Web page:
Two young dairy robbers, one armed with an imitation pistol, said they had been threatened by senior and intimidating gang members, and had to pay back a debt they owed for drugs.
Naish’N Morgan, and Rubi Jayde Barker, both 20-year-olds, were sentenced on a charge of aggravated robbery of the Dallington Discount Dairy on January 29.
Two other offenders, one armed with a knife in the incident, were dealt with through the Youth Court.
Defence counsel for Barker, Phillip Allan, said Barker thought the plan to rob the dairy was not going to involve violence, and the imitation firearm was for intimidation so they could get in and get out in a hurry.
He said their motivation was that they were under pressure from senior and intimidating gang members, who had threatened friends, flatmates, and family.
Barker was 19 at the time, had written a letter of apology to the victim, and asked for a restorative justice meeting, but the victim declined.
Mr Allan said Barker was quite affected when they read the victim impact statement.
Barker had made significant efforts at rehabilitation, and had a probation officer as a support person.
Tom Stevens said Morgan had had a difficult upbringing, with no assistance or guidance, and suffered from foetal alcohol syndrome. He said associations and alliances in prison could send him on the wrong path, and change him for the worse.
Judge Kevin Phillips said three of the four offenders walked into the dairy on Avonside Drive with their faces covered. The other person stayed outside as a lookout.
They swept tobacco products into a carry bag and some energy drinks were taken. When they were leaving the building they were confronted by a man who had been at the house adjoining the dairy.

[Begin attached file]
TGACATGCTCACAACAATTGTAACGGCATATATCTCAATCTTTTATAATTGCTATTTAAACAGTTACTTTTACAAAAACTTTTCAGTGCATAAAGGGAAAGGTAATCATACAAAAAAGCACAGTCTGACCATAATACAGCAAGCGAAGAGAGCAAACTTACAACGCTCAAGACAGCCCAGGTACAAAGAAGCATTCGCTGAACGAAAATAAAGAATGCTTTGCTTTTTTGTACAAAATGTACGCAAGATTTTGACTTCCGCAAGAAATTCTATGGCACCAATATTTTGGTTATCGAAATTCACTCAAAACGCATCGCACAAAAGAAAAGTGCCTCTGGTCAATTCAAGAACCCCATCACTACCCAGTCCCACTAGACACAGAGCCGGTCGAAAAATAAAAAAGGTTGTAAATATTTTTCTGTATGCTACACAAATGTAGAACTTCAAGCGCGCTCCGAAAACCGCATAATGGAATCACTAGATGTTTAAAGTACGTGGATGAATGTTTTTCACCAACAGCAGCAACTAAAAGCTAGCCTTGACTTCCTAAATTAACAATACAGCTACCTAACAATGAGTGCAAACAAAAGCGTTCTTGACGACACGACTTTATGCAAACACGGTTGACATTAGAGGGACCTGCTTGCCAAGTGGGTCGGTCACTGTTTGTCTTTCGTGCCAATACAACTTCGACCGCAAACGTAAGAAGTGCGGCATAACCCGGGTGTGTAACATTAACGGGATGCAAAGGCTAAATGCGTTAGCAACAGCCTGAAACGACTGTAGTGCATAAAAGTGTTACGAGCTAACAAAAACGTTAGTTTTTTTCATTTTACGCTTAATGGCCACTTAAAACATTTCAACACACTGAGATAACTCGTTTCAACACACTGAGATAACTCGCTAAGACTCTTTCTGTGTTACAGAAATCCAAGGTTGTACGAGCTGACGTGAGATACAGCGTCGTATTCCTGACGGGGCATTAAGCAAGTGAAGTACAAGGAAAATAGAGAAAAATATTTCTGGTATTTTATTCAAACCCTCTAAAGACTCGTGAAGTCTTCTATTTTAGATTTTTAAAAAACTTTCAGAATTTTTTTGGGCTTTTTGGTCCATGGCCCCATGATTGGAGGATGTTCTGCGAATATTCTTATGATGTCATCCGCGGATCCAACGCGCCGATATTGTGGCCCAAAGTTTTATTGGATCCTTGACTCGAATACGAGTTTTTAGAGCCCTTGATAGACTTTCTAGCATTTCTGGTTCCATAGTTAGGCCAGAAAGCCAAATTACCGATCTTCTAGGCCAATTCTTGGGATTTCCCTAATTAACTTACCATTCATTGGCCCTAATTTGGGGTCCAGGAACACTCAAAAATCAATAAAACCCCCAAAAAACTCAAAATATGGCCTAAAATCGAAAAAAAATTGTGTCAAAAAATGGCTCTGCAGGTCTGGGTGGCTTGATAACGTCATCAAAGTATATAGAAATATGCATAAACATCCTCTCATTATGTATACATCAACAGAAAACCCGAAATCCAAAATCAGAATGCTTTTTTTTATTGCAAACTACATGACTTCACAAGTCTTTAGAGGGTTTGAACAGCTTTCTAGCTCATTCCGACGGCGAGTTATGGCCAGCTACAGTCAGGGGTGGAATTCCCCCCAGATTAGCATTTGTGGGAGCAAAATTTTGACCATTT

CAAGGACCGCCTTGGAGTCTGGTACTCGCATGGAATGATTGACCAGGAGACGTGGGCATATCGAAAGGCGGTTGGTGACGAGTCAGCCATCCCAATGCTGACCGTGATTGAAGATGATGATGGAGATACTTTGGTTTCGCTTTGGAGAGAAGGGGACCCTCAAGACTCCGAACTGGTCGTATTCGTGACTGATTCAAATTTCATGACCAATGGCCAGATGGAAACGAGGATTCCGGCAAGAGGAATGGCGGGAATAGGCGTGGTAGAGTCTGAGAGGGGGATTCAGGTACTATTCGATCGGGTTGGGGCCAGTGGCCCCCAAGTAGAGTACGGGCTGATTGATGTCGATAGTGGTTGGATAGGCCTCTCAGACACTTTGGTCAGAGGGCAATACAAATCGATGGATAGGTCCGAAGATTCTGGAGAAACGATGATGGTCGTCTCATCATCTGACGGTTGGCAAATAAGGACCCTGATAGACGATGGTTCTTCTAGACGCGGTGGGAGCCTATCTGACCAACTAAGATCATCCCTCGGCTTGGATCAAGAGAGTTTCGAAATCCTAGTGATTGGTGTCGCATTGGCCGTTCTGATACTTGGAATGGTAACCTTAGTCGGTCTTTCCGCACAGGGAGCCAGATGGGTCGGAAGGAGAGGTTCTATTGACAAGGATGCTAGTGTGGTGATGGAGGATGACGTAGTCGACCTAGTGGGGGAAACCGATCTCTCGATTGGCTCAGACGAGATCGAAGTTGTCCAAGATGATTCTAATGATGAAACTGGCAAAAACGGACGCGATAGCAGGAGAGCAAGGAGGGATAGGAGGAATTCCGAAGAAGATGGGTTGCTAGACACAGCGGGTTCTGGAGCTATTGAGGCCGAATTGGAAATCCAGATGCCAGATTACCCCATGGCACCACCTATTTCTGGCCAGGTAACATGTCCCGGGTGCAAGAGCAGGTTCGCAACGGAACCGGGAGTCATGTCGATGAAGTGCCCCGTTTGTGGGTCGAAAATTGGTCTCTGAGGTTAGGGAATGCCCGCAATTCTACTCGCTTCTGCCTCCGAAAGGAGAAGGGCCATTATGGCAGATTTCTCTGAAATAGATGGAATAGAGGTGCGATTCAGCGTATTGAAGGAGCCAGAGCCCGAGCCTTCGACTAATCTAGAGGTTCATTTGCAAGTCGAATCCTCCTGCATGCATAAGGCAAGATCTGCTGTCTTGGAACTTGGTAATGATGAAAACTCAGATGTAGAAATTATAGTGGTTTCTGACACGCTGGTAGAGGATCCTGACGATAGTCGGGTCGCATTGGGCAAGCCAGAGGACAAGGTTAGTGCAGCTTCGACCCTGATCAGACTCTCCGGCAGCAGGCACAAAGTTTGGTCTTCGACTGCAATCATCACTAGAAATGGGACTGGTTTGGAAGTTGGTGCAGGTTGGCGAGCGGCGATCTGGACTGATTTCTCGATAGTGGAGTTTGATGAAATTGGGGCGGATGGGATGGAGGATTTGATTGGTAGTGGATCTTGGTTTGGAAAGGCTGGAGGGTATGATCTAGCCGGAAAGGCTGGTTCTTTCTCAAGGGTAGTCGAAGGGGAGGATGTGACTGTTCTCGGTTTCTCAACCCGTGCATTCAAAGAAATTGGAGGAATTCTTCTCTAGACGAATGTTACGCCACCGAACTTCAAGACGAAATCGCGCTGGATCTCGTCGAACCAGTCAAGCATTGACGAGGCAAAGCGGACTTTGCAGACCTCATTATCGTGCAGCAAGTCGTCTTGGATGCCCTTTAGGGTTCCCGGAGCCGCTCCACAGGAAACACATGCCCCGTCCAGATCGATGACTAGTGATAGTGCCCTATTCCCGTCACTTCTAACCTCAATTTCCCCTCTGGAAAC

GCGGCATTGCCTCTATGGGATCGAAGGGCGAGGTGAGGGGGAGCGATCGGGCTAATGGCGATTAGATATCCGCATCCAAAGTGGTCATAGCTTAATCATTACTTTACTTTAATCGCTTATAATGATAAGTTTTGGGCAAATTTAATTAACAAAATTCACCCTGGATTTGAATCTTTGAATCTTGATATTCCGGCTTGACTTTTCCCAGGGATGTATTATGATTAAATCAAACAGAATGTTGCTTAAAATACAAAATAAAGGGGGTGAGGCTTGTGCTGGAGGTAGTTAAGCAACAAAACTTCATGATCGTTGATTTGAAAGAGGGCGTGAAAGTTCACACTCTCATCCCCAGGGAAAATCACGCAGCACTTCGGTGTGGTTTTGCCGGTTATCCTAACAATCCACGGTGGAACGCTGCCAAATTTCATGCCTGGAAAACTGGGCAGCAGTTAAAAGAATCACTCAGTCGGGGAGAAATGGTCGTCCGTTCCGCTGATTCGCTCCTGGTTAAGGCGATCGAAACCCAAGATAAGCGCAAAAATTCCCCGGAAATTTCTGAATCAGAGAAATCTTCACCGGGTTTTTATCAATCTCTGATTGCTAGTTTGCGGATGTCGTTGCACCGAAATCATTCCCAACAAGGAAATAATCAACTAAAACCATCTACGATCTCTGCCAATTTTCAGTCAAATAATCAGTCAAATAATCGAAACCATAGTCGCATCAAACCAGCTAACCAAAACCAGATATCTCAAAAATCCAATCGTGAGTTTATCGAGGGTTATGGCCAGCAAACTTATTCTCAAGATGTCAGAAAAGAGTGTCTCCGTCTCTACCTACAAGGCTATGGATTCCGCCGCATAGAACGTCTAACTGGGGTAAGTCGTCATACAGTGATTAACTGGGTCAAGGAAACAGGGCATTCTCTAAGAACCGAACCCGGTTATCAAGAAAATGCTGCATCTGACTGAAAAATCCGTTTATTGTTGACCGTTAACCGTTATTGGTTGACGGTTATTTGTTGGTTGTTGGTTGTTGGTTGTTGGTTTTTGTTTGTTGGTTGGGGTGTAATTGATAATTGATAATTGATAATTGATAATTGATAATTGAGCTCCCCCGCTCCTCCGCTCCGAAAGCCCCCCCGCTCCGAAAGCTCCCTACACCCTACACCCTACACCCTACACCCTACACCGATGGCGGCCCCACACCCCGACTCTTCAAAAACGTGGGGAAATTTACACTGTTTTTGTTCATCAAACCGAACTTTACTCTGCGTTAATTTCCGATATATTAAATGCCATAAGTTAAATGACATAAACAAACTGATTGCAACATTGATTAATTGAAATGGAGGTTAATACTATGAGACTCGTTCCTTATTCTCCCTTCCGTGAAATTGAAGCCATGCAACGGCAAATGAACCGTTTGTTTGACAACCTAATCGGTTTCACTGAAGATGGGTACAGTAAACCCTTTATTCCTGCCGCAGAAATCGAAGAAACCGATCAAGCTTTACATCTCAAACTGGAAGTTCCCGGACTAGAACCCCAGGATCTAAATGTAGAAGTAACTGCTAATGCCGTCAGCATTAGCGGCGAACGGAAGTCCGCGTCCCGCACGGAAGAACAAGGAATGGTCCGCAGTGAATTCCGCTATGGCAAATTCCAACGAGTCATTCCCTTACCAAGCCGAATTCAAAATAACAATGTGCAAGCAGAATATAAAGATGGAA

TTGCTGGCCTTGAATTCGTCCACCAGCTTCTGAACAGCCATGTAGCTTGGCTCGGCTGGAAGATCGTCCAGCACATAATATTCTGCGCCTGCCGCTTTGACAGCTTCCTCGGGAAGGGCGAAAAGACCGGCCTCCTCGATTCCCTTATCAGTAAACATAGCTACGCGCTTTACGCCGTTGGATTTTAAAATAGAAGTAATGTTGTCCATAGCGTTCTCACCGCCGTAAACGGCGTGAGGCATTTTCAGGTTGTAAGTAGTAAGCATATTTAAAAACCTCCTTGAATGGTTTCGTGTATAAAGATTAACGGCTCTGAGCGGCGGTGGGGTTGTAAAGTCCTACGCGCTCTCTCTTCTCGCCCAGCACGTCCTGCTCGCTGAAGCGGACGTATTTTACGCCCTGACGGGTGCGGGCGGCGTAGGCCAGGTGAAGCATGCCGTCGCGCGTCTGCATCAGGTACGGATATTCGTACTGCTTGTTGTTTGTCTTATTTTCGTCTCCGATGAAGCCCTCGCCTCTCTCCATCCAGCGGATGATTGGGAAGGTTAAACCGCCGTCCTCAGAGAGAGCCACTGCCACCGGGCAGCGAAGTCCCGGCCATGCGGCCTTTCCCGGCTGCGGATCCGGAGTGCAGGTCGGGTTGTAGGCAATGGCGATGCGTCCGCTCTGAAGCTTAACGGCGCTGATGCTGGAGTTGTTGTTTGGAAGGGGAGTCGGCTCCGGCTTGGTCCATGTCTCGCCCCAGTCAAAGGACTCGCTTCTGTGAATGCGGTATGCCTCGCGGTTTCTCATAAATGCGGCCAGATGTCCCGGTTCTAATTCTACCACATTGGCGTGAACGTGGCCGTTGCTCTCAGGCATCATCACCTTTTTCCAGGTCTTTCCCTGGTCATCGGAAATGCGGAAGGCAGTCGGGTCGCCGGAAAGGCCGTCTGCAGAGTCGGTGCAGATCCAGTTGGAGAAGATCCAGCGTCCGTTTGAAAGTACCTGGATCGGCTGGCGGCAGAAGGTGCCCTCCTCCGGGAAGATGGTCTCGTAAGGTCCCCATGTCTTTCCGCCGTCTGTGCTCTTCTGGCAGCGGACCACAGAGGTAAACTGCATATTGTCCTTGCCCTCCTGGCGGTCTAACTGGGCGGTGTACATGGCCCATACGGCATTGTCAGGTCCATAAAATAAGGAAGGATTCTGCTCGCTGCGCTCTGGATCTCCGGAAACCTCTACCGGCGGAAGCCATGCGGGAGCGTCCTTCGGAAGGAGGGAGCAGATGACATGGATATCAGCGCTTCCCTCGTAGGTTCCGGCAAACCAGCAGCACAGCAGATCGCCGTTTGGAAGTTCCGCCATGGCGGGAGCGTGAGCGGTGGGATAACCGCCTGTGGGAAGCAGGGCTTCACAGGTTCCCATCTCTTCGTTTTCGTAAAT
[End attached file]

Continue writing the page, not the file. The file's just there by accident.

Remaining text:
Morgan pointed the imitation pistol at him, then struck him in the head with it.
Everyone ran away in different directions, but were followed by members of the public, and all were located and arrested.
He said Morgan had no prior convictions, and Barker only had driving convictions.
The victim lost $700 business while the shop was shut up for the investigation, and it was the fourth time it had been robbed. The business was a family one, and the man was nervous and vulnerable, Judge Phillips said.
The robbery of small suburban dairies was prevalent in this Christchurch, he said, and this offending was planned and premeditated.
Morgan was read the first of the three strike warnings for repeat violent offenders, as Barker had already received the warning at the last appearance.
Judge Phillips said Morgan was of good character until he entered the shop, and he sentenced him to two years’ prison with leave to apply for home detention when an address became available. He also imposed an emotional harm reparation payment of $300.
Barker was remorseful and had worked hard on rehabilitation since the offending, Judge Phillips said.
The offender did not take a weapon and was not involved in any violence.
He imposed eight months’ home detention, 180 hours’ community work which can be converted to training, and emotional harm reparation of $300.
Both offenders will have to do programmes recommended to them by their probation officers.